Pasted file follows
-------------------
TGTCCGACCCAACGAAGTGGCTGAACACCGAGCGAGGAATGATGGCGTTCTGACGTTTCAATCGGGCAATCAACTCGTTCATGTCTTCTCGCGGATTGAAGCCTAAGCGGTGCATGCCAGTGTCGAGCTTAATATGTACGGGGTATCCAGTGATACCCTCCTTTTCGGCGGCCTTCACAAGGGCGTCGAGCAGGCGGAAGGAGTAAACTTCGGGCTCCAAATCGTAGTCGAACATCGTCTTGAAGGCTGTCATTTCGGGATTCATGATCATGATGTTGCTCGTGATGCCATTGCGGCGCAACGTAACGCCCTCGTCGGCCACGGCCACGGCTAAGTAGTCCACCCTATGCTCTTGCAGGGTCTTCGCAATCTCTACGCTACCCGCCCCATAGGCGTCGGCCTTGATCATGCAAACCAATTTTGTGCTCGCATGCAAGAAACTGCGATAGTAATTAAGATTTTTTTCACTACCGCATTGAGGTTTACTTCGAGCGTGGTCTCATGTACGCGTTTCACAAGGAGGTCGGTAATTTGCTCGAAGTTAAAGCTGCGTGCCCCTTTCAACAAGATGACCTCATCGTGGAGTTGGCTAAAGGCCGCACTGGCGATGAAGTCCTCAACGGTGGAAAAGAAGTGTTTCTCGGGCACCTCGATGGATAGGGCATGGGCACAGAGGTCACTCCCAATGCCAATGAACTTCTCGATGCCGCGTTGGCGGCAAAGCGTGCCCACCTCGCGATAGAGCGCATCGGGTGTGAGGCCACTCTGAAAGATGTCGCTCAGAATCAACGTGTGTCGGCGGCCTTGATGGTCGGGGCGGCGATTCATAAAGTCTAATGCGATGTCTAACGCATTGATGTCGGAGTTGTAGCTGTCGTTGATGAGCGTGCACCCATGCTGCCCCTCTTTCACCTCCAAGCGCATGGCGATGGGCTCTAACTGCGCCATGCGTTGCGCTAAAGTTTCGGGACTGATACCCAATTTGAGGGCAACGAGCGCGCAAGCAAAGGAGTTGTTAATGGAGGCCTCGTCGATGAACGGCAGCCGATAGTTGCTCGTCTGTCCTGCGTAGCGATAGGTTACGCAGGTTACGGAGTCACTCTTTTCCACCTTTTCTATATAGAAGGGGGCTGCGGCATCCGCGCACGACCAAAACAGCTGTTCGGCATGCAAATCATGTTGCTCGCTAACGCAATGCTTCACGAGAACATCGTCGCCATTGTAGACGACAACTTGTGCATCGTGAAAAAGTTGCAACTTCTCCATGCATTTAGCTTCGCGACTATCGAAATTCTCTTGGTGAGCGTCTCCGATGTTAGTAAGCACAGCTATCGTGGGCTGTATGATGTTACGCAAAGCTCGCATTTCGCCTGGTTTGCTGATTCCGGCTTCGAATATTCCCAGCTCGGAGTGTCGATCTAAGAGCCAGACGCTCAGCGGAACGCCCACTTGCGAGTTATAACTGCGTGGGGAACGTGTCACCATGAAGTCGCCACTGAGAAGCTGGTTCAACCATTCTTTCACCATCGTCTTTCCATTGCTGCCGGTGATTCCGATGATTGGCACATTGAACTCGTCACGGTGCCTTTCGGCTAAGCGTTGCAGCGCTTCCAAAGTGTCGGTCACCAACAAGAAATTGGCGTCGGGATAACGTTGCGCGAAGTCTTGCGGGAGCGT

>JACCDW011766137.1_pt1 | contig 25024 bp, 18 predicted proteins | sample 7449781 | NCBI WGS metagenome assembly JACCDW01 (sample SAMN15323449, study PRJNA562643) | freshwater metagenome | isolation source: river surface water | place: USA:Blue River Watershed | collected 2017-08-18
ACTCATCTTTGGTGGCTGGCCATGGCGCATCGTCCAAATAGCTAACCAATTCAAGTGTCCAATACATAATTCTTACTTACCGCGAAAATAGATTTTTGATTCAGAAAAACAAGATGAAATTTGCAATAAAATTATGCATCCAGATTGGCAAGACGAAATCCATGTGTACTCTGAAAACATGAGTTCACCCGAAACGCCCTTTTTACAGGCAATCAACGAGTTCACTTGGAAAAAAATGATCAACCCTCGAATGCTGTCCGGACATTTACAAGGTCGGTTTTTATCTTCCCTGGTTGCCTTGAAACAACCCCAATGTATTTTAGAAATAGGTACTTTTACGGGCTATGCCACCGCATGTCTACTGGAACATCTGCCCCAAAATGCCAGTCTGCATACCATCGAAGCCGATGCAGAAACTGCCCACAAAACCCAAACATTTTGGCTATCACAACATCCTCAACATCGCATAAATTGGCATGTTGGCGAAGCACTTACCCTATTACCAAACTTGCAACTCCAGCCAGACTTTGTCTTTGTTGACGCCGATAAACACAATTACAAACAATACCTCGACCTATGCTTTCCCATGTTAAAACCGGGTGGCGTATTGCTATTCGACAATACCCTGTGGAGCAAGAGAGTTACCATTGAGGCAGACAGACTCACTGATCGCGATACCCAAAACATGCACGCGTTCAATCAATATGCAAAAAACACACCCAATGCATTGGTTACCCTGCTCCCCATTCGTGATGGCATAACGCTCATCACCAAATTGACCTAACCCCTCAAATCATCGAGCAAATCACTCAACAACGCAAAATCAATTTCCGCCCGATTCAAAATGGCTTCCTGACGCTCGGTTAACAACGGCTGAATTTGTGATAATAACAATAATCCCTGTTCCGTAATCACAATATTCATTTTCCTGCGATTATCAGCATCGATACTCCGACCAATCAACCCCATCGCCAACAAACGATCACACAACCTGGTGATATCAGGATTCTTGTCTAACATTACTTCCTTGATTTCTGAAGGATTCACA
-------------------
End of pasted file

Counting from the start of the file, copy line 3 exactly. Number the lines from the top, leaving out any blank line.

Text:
ACTCATCTTTGGTGGCTGGCCATGGCGCATCGTCCAAATAGCTAACCAATTCAAGTGTCCAATACATAATTCTTACTTACCGCGAAAATAGATTTTTGATTCAGAAAAACAAGATGAAATTTGCAATAAAATTATGCATCCAGATTGGCAAGACGAAATCCATGTGTACTCTGAAAACATGAGTTCACCCGAAACGCCCTTTTTACAGGCAATCAACGAGTTCACTTGGAAAAAAATGATCAACCCTCGAATGCTGTCCGGACATTTACAAGGTCGGTTTTTATCTTCCCTGGTTGCCTTGAAACAACCCCAATGTATTTTAGAAATAGGTACTTTTACGGGCTATGCCACCGCATGTCTACTGGAACATCTGCCCCAAAATGCCAGTCTGCATACCATCGAAGCCGATGCAGAAACTGCCCACAAAACCCAAACATTTTGGCTATCACAACATCCTCAACATCGCATAAATTGGCATGTTGGCGAAGCACTTACCCTATTACCAAACTTGCAACTCCAGCCAGACTTTGTCTTTGTTGACGCCGATAAACACAATTACAAACAATACCTCGACCTATGCTTTCCCATGTTAAAACCGGGTGGCGTATTGCTATTCGACAATACCCTGTGGAGCAAGAGAGTTACCATTGAGGCAGACAGACTCACTGATCGCGATACCCAAAACATGCACGCGTTCAATCAATATGCAAAAAACACACCCAATGCATTGGTTACCCTGCTCCCCATTCGTGATGGCATAACGCTCATCACCAAATTGACCTAACCCCTCAAATCATCGAGCAAATCACTCAACAACGCAAAATCAATTTCCGCCCGATTCAAAATGGCTTCCTGACGCTCGGTTAACAACGGCTGAATTTGTGATAATAACAATAATCCCTGTTCCGTAATCACAATATTCATTTTCCTGCGATTATCAGCATCGATACTCCGACCAATCAACCCCATCGCCAACAAACGATCACACAACCTGGTGATATCAGGATTCTTGTCTAACATTACTTCCTTGATTTCTGAAGGATTCACA